So when are you and your colleagues going to set the record straight? When are you going to connect the dots for all of us lesser mortals? Isn’t this what you do?

    “Surely you know that the appeal to popularity is a logical fallacy. Just because “hundreds of millions of people” believe something doesn’t necessarily make it so.”

    You couldn’t have said it any better, Dr. Tara. Just because hundreds of millions of people believe HIV causes AIDS, doesn’t necessarily make it so. Thank you.

  21. #21 Tara C. Smith
    June 5, 2006

    So when are you and your colleagues going to set the record straight? When are you going to connect the dots for all of us lesser mortals? Isn’t this what you do?

    Who in “the media” has been saying that HIV went “…from monkeys in Africa to gay Canadian airline stewards (“patient zero”), to a handful of men in L.A. in 1980, to San Francisco to New York City, then back to Africa to infect millions” ?
    Avert.org has a very straightforward page on it that says nothing of the sort, and certainly I didn’t suggest any of that above.

    You couldn’t have said it any better, Dr. Tara. Just because hundreds of millions of people believe HIV causes AIDS, doesn’t necessarily make it so. Thank you.

    And I agree with that–it doesn’t make it so. The evidence, however, isn’t popular opinion, and the evidence does definitively point to HIV as the cause of AIDS.

  22. #22 Dan
    June 5, 2006

    “The evidence, however, isn’t popular opinion, and the evidence does definitively point to HIV as the cause of AIDS.”

    Two examples of the “evidence” being popular opinion…
    first, the “Durban Declaration”. The only time I’ve ever heard scientists coming together to state an hypothesis as fact, in an attempt to refute critics.

    second, the fact that Gallo found “HIV” in only one-third of his AIDS patients, and that awkward fact somehow continues to survive scrutiny and become the mythology we all know and love.

    So when are you and your colleagues going to set the record straight? When are you going to connect the dots for all of us lesser mortals? Isn’t this what you do?

    I’m still waiting…and so is the whole world.

  23. #23 Tara C. Smith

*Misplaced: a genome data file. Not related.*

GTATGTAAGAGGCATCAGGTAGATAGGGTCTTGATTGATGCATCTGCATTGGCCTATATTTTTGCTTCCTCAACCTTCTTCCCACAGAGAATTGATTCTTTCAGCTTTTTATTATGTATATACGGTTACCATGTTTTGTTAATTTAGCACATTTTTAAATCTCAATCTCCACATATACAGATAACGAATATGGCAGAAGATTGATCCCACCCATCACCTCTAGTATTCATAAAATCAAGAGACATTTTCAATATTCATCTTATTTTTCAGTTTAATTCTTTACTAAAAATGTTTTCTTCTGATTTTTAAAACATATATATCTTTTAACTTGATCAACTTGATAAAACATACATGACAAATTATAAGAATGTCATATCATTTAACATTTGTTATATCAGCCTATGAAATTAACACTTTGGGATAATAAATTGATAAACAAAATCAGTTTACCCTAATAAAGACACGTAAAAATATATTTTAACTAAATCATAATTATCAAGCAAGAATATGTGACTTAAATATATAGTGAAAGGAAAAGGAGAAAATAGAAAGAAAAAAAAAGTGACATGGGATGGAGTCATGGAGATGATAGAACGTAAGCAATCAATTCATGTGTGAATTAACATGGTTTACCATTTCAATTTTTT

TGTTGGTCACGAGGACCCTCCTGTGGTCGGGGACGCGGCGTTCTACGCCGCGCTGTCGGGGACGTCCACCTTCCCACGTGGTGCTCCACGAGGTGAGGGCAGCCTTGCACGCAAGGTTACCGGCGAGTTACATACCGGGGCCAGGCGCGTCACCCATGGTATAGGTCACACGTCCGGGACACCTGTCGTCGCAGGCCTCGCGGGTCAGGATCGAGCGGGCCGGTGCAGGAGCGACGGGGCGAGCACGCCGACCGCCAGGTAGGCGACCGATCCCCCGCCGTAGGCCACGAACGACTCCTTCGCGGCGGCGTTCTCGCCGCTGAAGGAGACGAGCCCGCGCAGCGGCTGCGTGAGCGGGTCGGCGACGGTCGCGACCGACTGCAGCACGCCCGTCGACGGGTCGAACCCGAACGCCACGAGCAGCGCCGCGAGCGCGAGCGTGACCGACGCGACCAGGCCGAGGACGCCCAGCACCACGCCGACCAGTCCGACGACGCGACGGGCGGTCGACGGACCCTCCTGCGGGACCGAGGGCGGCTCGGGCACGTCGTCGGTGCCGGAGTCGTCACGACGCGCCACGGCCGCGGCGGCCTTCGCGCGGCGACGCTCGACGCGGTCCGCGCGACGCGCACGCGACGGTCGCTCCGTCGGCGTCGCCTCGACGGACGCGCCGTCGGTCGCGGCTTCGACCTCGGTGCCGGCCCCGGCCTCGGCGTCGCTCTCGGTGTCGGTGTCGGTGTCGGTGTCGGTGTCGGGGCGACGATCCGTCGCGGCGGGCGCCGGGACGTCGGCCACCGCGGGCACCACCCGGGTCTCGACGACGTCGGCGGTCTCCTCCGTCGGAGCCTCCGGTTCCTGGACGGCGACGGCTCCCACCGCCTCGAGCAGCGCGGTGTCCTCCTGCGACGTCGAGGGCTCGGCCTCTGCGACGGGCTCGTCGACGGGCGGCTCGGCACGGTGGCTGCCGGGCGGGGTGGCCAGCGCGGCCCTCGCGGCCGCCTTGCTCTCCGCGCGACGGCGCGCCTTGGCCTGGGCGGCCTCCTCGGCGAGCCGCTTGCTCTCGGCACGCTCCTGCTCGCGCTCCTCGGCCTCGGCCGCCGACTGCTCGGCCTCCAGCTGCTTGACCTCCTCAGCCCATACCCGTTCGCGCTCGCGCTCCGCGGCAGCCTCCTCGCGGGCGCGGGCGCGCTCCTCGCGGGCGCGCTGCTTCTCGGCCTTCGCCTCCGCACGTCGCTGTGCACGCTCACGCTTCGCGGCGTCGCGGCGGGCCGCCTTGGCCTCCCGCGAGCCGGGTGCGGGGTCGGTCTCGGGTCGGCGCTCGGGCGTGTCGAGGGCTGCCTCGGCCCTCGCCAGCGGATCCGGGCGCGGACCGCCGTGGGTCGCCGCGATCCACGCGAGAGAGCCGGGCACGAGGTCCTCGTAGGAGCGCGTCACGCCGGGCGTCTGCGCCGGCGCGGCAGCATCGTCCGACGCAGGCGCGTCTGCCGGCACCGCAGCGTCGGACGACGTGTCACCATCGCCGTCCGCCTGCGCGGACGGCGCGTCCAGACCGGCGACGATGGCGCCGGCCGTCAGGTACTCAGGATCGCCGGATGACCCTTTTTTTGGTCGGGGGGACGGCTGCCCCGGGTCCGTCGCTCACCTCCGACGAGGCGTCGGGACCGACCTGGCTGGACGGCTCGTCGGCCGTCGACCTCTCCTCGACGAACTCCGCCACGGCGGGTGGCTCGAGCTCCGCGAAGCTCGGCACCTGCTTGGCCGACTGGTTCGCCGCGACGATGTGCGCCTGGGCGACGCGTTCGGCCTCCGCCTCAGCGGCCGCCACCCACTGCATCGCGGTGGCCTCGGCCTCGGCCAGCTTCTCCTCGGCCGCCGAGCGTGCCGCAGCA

June 5, 2006

    Two examples of the “evidence” being popular opinion…
    first, the “Durban Declaration”. The only time I’ve ever heard scientists coming together to state an hypothesis as fact, in an attempt to refute critics.

    That’s not evidence. It’s a document summarizing the evidence that HIV causes AIDS, and showing the massive support of the hypothesis on behalf of the scientific and medical community, but it’s not the evidence itself.

    second, the fact that Gallo found “HIV” in only one-third of his AIDS patients, and that awkward fact somehow continues to survive scrutiny and become the mythology we all know and love.

    Funny how all HIV deniers seem to think the research started and ended with Gallo. If no other studies had confirmed his findings, do you really think HIV would still be touted as the cause of AIDS? Plenty of other scientists that were more respected than Gallo have been proven wrong in their careers, and from the personality conflicts I understand swirl around Gallo, I’m sure he has plenty of people who’d like to knock him down a notch. And yet thousands of studies have confirmed HIV as the cause of AIDS. That’s not an appeal to popularity; it’s just the way science works.

  24. #24 Dan
    June 5, 2006

    “Funny how all HIV deniers seem to think the research started and ended with Gallo.’

    Funny how when Gallo’s incredibly flawed research is mentioned that the faithful quickly abandon Dr. Gallo.

    “And yet thousands of studies have confirmed HIV as the cause of AIDS. That’s not an appeal to popularity; it’s just the way science works.”

    It IS an appeal to popularity, a blatant one.

    Now, did those thousand of studies begin by questioning whether HIV causes AIDS, or did they work under the assumption that HIV causes AIDS? There’s a distinction there, that I’m sure you can appreciate.

    You see, if the hypothesis is flawed at it’s base (Gallo’s research), and you do all your work from that flawed base, then you’ll simply expand that flaw exponentially.

    Can you please answer these questions? The world has been waiting twenty five years…
    So when are you and your colleagues going to set the record straight? When are you going to connect the dots for all of us lesser mortals? Isn’t this what you do?

  25. #25 Tara C. Smith
    June 5, 2006

    Funny how when Gallo’s incredibly flawed research is mentioned that the faithful quickly abandon Dr. Gallo.

    Interesting how another parallel between evolution denial and HIV denial emerges. You set up scientists as a church with Gallo as their deity, as evolution deniers accuse scientists of a similar “faith” with Darwin at the head of the table. What neither of you seem to realize is that there’s science beyond Gallo and Darwin.

    Now, did those thousand of studies begin by questioning whether HIV causes AIDS, or did they work under the assumption that HIV causes AIDS? There’s a distinction there, that I’m sure you can appreciate.

    There has been both. In the early years, of course it was questioned, and extensively so. Gallo’s studies needed to be–and were–replicated by other labs. Now that this as been replicated many, many times, it’s of course the starting point of new studies that HIV causes AIDS, just as we also assume Mycobacterium tuberculosis causes TB, and Streptococcus pyogenes causes strep throat. Do you chide scientists for making those assumptions as well?

  26. #26 Dan
    June 5, 2006

    “Gallo’s studies needed to be–and were–replicated by other labs.”

    It’s obvious then that others have no trouble duplicating Gallo’s flaws. But thank you for agreeing that Gallo’s research is the foundation of this hypothesis.